Next, we approved the cleaning and repainting of the Becker Park building, along with expenditures to resurface and re-strip the tennis courts.  Becker Park is our star park, and we believe it’s a priority to maintain and improve this facility for the benefit of our community.

The last item on our agenda was to approve the purchase of a portable lift for the mechanics area for the new Public Works facility.

EDA

We approved the sale of two residential plots to developers. During my last recap, I mentioned that we have a new developer in Crystal- Tollberg Homes.  Tollberg Homes operates out of Anoka, and we are happy to have their business in our community.

Second Work Session

We received an update on the Phase 14 Street Reconstruction.  The next two steps for the council are to approve the Public Hearing on Assessments, and award the bid for Construction.  We also received an update from our city manager regarding the open constituent cases- everything from taking care of downed trees, property maintenance concerns, and improperly parked cars.  It is our commitment to resolve all issues brought forward by the residents in a timely and considerate manner.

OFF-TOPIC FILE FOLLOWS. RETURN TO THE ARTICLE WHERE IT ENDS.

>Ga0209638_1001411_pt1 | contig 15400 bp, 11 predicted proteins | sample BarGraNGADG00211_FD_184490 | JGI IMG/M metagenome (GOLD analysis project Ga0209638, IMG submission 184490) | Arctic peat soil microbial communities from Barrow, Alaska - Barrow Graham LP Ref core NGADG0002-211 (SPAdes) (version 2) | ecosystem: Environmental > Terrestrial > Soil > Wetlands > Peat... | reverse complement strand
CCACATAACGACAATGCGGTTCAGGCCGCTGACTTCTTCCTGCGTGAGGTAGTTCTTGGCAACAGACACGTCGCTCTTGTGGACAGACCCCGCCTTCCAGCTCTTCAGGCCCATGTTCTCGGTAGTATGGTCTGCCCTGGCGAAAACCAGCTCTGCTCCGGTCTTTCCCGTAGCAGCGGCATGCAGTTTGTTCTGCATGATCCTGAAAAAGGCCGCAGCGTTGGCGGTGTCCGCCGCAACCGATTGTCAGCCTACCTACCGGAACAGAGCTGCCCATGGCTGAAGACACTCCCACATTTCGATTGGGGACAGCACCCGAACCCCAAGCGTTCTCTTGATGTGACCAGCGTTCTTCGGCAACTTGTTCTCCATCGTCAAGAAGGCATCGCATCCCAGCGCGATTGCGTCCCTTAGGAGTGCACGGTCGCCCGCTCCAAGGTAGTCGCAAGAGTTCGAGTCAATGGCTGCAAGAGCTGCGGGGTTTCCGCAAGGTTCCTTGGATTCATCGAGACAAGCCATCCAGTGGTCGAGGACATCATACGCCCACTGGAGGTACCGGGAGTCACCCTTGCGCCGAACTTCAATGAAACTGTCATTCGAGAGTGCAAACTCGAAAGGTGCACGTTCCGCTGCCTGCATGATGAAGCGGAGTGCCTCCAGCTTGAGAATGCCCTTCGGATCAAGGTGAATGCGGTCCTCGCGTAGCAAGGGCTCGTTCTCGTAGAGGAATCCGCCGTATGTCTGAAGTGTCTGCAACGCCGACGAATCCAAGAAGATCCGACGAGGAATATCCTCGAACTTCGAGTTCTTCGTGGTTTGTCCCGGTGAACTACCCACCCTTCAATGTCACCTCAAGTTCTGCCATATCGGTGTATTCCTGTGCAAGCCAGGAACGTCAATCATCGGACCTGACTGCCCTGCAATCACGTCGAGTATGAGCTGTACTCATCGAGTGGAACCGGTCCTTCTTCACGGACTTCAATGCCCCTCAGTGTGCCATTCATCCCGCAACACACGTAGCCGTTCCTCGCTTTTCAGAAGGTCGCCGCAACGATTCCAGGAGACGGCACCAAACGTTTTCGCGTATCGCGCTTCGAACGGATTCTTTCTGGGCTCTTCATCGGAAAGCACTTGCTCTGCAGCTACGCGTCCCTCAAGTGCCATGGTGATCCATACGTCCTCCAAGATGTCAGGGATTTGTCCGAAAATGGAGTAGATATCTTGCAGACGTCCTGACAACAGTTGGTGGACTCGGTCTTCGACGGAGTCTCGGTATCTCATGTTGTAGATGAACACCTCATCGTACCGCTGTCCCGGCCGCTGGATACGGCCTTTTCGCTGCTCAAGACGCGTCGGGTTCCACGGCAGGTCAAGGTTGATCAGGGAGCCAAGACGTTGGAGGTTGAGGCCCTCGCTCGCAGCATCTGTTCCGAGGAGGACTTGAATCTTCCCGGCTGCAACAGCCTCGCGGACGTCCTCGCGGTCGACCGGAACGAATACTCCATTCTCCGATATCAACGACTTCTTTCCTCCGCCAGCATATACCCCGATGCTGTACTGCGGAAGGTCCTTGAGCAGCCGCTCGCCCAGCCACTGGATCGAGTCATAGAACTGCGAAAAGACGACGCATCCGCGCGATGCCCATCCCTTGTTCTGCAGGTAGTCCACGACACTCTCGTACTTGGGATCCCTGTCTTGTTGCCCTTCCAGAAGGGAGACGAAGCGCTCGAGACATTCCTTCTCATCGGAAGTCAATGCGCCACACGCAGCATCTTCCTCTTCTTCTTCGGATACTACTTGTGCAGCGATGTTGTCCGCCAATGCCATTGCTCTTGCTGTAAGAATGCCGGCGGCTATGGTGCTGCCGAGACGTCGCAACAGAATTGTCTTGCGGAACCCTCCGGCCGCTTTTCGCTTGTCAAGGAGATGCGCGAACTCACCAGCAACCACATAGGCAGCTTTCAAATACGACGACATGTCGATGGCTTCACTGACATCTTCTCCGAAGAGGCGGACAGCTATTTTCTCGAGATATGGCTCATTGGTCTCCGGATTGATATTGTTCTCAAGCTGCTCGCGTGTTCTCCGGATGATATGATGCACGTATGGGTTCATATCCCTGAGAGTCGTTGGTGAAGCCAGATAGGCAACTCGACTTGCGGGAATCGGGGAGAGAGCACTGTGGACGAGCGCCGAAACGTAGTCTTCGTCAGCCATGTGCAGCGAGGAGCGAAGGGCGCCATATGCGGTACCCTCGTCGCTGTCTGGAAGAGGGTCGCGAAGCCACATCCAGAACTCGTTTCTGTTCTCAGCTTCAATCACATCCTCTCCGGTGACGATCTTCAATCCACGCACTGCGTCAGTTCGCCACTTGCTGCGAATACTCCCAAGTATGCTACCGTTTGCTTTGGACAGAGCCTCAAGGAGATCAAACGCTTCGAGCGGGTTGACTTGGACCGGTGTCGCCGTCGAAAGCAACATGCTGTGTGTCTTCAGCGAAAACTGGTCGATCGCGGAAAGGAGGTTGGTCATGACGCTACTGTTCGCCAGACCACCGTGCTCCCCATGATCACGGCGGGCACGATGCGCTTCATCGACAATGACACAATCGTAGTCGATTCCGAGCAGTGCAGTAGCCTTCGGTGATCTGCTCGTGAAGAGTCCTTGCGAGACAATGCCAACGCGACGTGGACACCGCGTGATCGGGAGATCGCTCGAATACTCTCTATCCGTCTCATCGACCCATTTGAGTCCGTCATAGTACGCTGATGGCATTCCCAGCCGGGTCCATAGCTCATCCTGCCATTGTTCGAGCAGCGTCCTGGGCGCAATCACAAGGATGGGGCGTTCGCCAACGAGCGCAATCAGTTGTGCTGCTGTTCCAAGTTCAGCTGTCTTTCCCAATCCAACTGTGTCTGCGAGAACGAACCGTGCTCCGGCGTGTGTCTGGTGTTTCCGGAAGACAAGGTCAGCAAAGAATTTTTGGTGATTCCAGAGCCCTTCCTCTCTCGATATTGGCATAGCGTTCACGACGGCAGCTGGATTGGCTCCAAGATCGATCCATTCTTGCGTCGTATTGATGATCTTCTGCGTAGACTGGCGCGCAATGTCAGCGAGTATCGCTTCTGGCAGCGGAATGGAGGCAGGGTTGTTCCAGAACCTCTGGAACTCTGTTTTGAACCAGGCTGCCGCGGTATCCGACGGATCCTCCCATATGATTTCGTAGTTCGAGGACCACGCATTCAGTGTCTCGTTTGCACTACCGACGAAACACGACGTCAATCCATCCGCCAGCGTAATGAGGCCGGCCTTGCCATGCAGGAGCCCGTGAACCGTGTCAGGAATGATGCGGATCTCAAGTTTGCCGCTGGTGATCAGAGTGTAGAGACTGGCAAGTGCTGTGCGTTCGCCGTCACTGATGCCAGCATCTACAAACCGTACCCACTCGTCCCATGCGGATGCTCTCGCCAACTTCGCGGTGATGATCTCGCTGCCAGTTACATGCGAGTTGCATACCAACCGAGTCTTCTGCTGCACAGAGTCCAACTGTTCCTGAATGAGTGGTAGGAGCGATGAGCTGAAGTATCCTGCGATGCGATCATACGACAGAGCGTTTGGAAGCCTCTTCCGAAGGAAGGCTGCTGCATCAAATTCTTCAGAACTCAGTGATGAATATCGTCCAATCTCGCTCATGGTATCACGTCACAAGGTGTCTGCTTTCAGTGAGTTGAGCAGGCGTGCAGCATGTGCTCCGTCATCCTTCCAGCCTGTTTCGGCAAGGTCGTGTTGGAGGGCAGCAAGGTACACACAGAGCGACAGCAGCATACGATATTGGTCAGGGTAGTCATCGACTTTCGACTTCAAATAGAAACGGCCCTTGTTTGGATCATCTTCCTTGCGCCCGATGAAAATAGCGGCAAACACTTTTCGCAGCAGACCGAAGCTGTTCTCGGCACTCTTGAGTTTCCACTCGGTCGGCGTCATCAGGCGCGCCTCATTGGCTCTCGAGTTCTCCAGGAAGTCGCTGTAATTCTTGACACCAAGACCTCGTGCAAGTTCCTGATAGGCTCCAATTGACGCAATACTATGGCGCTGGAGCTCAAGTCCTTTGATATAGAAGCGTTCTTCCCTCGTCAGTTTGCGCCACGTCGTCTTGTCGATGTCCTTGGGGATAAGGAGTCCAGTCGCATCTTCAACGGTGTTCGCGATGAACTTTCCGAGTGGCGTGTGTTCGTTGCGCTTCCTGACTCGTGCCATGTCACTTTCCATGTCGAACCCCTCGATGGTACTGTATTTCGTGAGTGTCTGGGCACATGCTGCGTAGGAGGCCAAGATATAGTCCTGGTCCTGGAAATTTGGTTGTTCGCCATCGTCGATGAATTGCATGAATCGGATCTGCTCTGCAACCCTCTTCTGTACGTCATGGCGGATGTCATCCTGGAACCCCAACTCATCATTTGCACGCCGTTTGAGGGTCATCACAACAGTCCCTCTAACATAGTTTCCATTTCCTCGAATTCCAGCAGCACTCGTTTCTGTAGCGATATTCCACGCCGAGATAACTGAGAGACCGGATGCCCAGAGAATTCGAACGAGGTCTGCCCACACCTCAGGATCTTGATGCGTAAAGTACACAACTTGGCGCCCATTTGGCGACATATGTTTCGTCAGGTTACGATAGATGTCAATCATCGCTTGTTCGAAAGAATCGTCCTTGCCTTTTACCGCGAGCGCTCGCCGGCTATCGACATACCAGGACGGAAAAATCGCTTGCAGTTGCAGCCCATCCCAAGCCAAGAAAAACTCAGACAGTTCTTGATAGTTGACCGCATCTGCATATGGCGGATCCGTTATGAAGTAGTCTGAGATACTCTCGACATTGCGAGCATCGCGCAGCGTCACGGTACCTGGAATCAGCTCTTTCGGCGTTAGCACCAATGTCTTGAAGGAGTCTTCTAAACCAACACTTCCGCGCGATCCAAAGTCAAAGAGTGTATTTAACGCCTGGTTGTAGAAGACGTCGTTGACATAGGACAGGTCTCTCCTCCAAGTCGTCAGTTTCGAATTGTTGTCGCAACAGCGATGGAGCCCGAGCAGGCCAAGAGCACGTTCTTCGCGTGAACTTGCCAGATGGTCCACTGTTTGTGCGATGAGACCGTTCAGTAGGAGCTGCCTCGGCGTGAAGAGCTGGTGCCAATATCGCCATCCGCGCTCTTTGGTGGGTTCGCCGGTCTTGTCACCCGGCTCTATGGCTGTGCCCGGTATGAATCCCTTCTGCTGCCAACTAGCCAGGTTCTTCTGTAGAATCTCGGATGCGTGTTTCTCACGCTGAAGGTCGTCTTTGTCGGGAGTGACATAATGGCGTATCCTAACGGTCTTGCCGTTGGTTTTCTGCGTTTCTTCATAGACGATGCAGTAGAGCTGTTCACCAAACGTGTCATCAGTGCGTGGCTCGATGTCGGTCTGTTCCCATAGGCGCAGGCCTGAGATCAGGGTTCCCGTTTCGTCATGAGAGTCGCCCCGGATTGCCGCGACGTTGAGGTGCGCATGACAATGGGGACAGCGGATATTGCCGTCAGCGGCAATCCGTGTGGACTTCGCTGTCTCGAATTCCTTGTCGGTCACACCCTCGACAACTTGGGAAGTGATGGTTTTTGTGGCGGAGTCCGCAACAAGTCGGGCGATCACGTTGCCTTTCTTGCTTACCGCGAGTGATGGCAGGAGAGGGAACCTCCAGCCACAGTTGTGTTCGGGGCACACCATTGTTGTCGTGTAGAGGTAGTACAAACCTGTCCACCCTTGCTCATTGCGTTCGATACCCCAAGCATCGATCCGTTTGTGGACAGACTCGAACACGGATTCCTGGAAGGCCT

That’s all for Tuesday, April 7th!  Please don’t hesitate to contact me with any questions.

You can listen to the Work Sessions here.

Watch the Regular Council Meeting here.

Our agenda for the evening was very full.  Mayor Adams was absent due to severe illness, and Council member Deshler acted as Mayor Pro tem.  Council members Dahl and Libby were also absent.

Citizen Input Time

The Council has recently put in place a tracking method that ensures timely resolutions of all constituent issues.  We receive updates on all “open” cases, and discuss ways to provide a satisfactory solution.  Our goal is to make sure no one falls through the cracks.  During this Input Time, one resident came to speak about an ongoing issue with the lack of maintenance of a pond located in her neighborhood.  This has been a problem for several years, and the whole neighborhood would like this resolved as soon as possible.  Our city manager agreed to a timeline and a plan that appears satisfactory to the resident.

First Work Session

Representatives from Hennepin County Assessor Department spoke about the process of appealing the estimated market value of a home in Crystal.  Each year, homeowners receive a letter from the County Assessor Department stating the current estimated market value of their home.  If a homeowner disagrees with the estimated value, they can appeal to the County to discuss adjusting the assessment.  Most disputes can be resolved by working directly with the assessor’s office, and some issues are brought before the Local Board of Appeal and Equalization.  The Board meets each year with the specific purpose of ensuring that all local property is correctly assessed, and judge on disputed assessments brought forward by the homeowners.  If the dispute cannot be resolved with the local board, the homeowner can appeal to the County Board, and finally to the Minnesota Tax Court.